According to the Encarta Dictionary, fear is defined as an unpleasant feeling of anxiety or apprehension caused by the presence or anticipation of danger. The most commonly use synonyms are panic, anxiety, and worry. How often do we hear those words in the media these days?
The key words in that definition are the “presence or anticipation.” There are different types of fear that humans feel. Some are instinctive and helpful while others are invented in the mind and hurtful. The instinctive fears show up in the “presence” of danger. It is your fight or flight response. These fears require little or no conscious thought. The instinctive part of our brain takes over and reacts for us. It is the “anticipation” that is the problem with so many kids (and adults) in our society. Several studies and surveys have been conducted over the years ranking the Top 10 Strongest or Most Common Fears. The fear public speaking is always ranked number one or two, yet the fear of death is always in the middle of the pack. Does that make any sense to you?
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So, here is the Parenting Secret #2 for Empowering Kids: Make Fear Fun!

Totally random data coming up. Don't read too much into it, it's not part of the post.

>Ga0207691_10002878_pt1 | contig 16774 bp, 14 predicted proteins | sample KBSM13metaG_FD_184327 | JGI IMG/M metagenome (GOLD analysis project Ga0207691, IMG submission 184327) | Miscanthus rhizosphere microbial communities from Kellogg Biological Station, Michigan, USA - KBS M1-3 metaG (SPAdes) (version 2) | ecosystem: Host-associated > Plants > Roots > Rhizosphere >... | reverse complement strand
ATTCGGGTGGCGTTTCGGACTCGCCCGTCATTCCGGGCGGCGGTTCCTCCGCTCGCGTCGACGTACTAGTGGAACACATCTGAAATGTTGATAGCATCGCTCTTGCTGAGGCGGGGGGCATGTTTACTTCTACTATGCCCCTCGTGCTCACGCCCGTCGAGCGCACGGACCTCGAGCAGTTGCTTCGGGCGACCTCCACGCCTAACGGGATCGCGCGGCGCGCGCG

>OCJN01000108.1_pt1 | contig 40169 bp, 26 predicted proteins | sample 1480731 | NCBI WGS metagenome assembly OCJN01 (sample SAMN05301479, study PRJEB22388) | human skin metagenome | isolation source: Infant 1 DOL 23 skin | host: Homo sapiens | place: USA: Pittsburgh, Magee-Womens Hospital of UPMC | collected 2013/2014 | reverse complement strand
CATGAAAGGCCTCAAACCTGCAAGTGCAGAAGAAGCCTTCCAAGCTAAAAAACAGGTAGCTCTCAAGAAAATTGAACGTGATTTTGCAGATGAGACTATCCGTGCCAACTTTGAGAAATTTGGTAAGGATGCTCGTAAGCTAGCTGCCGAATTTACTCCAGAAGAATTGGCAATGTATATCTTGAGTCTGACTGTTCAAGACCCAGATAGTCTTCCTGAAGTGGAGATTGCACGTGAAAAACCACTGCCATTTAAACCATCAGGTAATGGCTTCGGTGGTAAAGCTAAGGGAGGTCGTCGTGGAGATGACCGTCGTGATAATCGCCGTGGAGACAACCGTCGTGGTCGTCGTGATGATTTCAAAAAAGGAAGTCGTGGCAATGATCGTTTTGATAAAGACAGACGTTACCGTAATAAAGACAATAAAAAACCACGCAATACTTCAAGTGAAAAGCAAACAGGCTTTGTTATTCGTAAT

Change the association of fear in the minds of your kids and yourself. When you and your kids confront the things you are fearful of and overcome them - the power of identity grows. When you attack something that you were afraid of and discover, “that’s it? That’s what I was afraid of?” it’s incredibly empowering.
Before I go on, let me make clear the distinction between Fear and Risk. I am NOT advocating for you and your family to seek out risky activities as a means of empowering yourselves. Let’s use a common activity that millions of people engage in every day as an example – flying on an airplane. Fear of flying is consistently ranked at or near the top of the most common fears of people in the U.S.A. Yet, flying is statistically proven to be the safest mode of transportation. So, why are so many people afraid to fly? It is the “anticipation.” Earl Nightingale was a prodigious speaker and author in his day. His publishing company, Nightingale Conant, is still one of the largest publishers in the field of personal and professional development today. Mr. Nightingale conducted a study on the subject of what people worry about. Below are his results:
* Things that never happen: 40%. That means 40 percent of the things you worry about will never occur anyway.
* Things over and past that can't be changed: 30%. In other words, these things can’t be changed by all the worry in the world.
* Needless worries about our health: 12%. These are what if… worries. If you have no history of a disease in your family, why fear it?
* Petty, miscellaneous worries: 10 percent.
* Real, legitimate worries: 8%. Only 8 percent of your worries are worth concerning yourself about. Ninety-two percent have no substance at all.